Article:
Figure 122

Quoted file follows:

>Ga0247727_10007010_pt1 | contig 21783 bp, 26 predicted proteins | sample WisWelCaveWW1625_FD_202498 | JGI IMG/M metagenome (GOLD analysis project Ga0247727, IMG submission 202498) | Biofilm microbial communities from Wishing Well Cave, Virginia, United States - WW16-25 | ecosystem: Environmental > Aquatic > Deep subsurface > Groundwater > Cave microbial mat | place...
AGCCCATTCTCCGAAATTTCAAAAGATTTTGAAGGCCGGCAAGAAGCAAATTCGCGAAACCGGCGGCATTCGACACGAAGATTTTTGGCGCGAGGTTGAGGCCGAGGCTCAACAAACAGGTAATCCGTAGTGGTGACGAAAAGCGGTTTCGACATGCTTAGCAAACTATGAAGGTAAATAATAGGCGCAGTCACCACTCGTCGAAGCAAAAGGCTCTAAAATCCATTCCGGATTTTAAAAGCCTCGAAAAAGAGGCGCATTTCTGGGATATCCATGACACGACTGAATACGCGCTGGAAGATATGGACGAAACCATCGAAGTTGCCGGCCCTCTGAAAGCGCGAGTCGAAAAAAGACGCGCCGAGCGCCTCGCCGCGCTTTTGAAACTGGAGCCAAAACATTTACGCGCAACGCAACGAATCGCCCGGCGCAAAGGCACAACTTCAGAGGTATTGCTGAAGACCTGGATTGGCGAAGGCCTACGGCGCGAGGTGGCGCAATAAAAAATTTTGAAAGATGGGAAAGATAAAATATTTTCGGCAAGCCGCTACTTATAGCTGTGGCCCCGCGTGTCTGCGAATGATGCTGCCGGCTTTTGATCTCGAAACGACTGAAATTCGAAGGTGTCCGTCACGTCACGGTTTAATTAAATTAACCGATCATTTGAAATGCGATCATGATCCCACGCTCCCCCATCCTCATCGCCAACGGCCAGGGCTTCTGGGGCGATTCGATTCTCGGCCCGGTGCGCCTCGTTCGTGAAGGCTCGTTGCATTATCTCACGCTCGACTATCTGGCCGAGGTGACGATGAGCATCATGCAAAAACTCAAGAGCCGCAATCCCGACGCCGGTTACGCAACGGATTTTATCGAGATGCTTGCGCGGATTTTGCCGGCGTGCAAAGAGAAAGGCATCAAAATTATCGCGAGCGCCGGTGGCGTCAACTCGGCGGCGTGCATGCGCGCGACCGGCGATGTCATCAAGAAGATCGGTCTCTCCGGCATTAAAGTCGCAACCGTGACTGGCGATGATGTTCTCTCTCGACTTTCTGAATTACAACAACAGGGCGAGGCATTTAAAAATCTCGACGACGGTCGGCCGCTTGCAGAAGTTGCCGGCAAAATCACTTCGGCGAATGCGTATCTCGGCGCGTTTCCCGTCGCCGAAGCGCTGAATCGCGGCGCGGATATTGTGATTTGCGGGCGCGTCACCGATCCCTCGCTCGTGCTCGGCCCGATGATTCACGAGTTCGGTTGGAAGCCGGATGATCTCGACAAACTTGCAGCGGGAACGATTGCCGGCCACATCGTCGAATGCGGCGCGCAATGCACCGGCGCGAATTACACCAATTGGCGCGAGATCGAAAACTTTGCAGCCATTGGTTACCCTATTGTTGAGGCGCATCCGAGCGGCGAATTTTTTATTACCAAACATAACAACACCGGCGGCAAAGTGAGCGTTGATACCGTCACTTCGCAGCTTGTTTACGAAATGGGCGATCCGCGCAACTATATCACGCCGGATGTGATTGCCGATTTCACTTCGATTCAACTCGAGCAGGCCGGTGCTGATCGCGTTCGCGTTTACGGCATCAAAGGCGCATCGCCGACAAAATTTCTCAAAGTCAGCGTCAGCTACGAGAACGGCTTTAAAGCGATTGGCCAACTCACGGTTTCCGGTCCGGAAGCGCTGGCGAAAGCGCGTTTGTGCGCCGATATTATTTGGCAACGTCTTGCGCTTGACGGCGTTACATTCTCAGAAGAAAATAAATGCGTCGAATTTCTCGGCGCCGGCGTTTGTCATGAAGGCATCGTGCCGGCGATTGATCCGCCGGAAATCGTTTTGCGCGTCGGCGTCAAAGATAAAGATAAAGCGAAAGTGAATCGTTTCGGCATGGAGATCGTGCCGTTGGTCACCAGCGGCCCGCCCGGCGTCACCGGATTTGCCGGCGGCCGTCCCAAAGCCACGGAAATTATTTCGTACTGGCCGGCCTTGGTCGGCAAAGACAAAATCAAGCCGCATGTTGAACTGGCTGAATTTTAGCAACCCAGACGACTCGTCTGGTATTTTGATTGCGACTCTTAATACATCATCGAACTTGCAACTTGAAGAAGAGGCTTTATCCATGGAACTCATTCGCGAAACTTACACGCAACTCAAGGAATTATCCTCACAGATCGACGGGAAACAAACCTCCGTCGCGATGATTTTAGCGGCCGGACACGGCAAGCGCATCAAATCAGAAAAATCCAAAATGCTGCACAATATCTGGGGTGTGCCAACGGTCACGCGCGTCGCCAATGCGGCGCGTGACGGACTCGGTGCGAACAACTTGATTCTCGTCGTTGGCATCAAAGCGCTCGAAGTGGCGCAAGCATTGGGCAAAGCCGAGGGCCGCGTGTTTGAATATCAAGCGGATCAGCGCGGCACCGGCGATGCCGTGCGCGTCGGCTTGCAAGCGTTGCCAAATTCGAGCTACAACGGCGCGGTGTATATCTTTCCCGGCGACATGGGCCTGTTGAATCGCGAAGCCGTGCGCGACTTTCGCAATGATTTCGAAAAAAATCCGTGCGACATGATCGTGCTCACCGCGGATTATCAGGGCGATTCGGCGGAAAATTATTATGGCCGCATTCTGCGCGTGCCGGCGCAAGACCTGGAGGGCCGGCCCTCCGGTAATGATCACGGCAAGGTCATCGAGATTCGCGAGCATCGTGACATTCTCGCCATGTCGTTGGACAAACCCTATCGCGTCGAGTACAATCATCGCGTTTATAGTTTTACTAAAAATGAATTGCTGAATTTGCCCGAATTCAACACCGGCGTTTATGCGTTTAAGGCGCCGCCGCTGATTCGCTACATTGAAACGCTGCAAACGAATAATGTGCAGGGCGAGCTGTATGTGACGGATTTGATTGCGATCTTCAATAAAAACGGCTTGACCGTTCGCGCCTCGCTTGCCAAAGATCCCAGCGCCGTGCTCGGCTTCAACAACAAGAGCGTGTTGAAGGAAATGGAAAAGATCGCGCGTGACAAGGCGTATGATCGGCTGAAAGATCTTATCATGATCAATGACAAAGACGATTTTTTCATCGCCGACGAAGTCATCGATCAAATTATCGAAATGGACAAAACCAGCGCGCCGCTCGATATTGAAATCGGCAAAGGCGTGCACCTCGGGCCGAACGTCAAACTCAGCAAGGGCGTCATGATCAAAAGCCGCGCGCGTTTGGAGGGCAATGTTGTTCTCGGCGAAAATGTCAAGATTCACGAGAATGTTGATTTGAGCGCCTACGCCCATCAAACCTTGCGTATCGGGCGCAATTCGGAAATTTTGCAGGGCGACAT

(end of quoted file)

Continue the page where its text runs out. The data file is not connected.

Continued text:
Presenting features of acute renal failure (ARF). ARF usually comes to clinical attention by the finding of either elevated (or rising) blood urea nitrogen (BUN) or serum creatinine concentration. Less commonly, decreased urine output ( less than 20 mL per hour) heralds the presence of ARF. It is important to acknowledge, however, that at least half of all cases of ARF are nonoliguric [2-6]. Thus, healthy urine output does not ensure normal renal function. Rarely, ARF comes to the attention of the clinician because of symptoms of uremia (eg, anorexia, nausea, vomiting, confusion, pruritus) or laboratory findings compatible with renal failure (metabolic acido-sis, hyperkalemia, hyperphosphatemia, hypocalcemia, hyper-uricemia, hypermagnesemia, anemia).

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